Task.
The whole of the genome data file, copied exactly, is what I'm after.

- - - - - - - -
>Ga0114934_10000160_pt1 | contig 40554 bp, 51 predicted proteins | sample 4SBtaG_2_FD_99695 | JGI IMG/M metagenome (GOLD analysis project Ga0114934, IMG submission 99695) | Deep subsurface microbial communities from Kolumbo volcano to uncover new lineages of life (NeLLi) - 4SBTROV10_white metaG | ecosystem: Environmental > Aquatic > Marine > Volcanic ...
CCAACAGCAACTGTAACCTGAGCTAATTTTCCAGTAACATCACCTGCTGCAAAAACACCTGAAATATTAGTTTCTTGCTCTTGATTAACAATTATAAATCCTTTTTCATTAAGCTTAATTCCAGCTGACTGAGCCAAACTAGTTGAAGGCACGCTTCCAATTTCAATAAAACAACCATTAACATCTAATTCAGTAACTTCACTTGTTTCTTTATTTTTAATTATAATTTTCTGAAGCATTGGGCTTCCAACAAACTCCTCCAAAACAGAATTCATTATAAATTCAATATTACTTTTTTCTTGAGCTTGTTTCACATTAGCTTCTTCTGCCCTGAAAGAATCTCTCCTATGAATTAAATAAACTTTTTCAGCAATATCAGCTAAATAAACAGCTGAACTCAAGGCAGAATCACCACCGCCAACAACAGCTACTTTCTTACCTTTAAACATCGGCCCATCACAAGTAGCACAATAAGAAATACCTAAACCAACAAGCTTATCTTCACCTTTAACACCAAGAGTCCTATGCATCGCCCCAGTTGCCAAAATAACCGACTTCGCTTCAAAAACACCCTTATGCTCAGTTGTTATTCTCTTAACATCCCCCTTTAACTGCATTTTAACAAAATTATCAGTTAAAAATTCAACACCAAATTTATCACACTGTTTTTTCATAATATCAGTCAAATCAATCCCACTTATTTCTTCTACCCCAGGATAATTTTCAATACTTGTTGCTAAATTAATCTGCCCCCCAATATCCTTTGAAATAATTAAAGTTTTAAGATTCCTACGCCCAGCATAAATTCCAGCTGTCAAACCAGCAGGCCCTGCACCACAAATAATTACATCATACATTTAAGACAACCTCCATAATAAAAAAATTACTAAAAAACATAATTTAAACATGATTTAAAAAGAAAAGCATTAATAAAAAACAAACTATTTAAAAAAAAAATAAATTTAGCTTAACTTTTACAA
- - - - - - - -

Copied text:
>Ga0114934_10000160_pt1 | contig 40554 bp, 51 predicted proteins | sample 4SBtaG_2_FD_99695 | JGI IMG/M metagenome (GOLD analysis project Ga0114934, IMG submission 99695) | Deep subsurface microbial communities from Kolumbo volcano to uncover new lineages of life (NeLLi) - 4SBTROV10_white metaG | ecosystem: Environmental > Aquatic > Marine > Volcanic ...
CCAACAGCAACTGTAACCTGAGCTAATTTTCCAGTAACATCACCTGCTGCAAAAACACCTGAAATATTAGTTTCTTGCTCTTGATTAACAATTATAAATCCTTTTTCATTAAGCTTAATTCCAGCTGACTGAGCCAAACTAGTTGAAGGCACGCTTCCAATTTCAATAAAACAACCATTAACATCTAATTCAGTAACTTCACTTGTTTCTTTATTTTTAATTATAATTTTCTGAAGCATTGGGCTTCCAACAAACTCCTCCAAAACAGAATTCATTATAAATTCAATATTACTTTTTTCTTGAGCTTGTTTCACATTAGCTTCTTCTGCCCTGAAAGAATCTCTCCTATGAATTAAATAAACTTTTTCAGCAATATCAGCTAAATAAACAGCTGAACTCAAGGCAGAATCACCACCGCCAACAACAGCTACTTTCTTACCTTTAAACATCGGCCCATCACAAGTAGCACAATAAGAAATACCTAAACCAACAAGCTTATCTTCACCTTTAACACCAAGAGTCCTATGCATCGCCCCAGTTGCCAAAATAACCGACTTCGCTTCAAAAACACCCTTATGCTCAGTTGTTATTCTCTTAACATCCCCCTTTAACTGCATTTTAACAAAATTATCAGTTAAAAATTCAACACCAAATTTATCACACTGTTTTTTCATAATATCAGTCAAATCAATCCCACTTATTTCTTCTACCCCAGGATAATTTTCAATACTTGTTGCTAAATTAATCTGCCCCCCAATATCCTTTGAAATAATTAAAGTTTTAAGATTCCTACGCCCAGCATAAATTCCAGCTGTCAAACCAGCAGGCCCTGCACCACAAATAATTACATCATACATTTAAGACAACCTCCATAATAAAAAAATTACTAAAAAACATAATTTAAACATGATTTAAAAAGAAAAGCATTAATAAAAAACAAACTATTTAAAAAAAAAATAAATTTAGCTTAACTTTTACAA